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|Title:||Was basking important in the evolution of mammalian endothermy?||Contributor(s):||Geiser, F (author) ; Goodship, N (author); Pavey, CR (author)||Publication Date:||2002||DOI:||10.1007/s00114-002-0349-4||Handle Link:||https://hdl.handle.net/1959.11/12||Abstract:||The first mammals were small, nocturnal, and presumably had low metabolic rates and were therefore probably unable to maintain a constant high body temperature throughout cool nights. How these animals, without sufficient heat production for endogenous rewarming, were able to become warm and active again before the next activity period remains unresolved. However, we discovered that, similar to reptiles, the carnivorous marsupial mammal Pseudantechinus macdonnellensis (body mass 30.8-5.0 g) uses the morning sun to rewarm from low (26.3-4.5°C) body temperatures during torpor. Our findings provide the first evidence of basking during rewarming from torpor in mammals and may provide an alternative explanation as to how ancestral mammals could have become nocturnal to avoid diurnal predators despite their small size and a low endogenous heat production.||Publication Type:||Journal Article||Source of Publication:||Naturwissenschaften, 89(9), p. 412-414||Publisher:||Springer-Verlag||Place of Publication:||New York||ISSN:||0028-1042||Field of Research (FOR):||060604 Comparative Physiology||Peer Reviewed:||Yes||HERDC Category Description:||C1 Refereed Article in a Scholarly Journal||Statistics to Oct 2018:||Visitors: 224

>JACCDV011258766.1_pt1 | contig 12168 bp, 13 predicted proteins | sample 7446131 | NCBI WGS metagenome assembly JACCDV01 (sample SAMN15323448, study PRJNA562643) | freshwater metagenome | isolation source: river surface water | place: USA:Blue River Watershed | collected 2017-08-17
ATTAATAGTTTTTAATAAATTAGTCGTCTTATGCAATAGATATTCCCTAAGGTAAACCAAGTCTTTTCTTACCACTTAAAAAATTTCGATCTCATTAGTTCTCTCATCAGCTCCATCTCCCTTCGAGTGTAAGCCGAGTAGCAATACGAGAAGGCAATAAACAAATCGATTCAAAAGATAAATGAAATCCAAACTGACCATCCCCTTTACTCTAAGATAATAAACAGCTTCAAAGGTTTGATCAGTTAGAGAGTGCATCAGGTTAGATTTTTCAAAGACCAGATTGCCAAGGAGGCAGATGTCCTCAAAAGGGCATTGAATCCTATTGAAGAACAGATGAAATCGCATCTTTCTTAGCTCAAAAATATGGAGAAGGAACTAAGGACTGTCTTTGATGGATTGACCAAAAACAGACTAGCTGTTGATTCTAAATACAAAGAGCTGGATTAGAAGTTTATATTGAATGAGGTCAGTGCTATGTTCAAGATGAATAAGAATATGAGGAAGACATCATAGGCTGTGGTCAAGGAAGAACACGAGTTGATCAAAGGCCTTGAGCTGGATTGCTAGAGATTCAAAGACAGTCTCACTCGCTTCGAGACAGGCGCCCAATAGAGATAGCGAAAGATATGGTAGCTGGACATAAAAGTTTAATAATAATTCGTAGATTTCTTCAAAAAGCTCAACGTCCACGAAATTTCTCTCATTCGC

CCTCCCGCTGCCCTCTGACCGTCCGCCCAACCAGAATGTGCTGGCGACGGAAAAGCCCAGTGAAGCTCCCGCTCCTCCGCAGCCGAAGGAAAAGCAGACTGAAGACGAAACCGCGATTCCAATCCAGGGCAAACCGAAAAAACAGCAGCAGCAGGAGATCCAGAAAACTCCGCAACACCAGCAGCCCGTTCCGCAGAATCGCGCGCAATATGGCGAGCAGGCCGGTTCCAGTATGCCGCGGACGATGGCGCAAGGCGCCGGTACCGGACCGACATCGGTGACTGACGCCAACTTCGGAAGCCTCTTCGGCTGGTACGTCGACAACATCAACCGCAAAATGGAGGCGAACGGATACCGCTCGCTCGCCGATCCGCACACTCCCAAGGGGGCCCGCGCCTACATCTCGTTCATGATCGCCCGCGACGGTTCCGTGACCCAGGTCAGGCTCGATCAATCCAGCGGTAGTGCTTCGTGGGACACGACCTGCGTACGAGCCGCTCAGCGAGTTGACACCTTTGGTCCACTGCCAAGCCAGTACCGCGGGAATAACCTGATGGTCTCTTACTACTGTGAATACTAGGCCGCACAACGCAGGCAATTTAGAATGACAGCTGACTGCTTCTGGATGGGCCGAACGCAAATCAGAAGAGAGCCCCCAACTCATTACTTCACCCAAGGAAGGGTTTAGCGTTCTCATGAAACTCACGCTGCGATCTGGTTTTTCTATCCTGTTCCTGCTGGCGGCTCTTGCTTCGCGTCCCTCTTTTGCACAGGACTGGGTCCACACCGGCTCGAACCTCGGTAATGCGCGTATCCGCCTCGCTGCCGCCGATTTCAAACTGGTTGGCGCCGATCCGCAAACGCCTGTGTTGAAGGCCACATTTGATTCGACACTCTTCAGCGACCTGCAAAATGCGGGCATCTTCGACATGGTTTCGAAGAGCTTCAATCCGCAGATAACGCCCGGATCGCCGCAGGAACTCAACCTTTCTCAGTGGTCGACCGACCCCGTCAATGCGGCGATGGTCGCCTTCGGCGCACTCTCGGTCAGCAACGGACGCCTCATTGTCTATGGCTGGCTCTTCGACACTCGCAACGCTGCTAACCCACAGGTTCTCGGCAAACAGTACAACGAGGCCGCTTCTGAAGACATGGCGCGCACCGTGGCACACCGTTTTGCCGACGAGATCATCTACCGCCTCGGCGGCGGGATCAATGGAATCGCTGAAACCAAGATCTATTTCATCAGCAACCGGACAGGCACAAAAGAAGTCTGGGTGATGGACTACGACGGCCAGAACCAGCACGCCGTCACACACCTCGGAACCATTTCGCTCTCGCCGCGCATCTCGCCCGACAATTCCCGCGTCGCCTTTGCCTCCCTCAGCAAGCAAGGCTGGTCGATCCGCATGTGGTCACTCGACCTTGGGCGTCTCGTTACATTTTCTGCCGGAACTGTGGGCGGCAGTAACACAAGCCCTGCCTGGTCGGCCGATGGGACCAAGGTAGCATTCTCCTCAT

|Appears in Collections:||Journal Article|
School of Environmental and Rural Science
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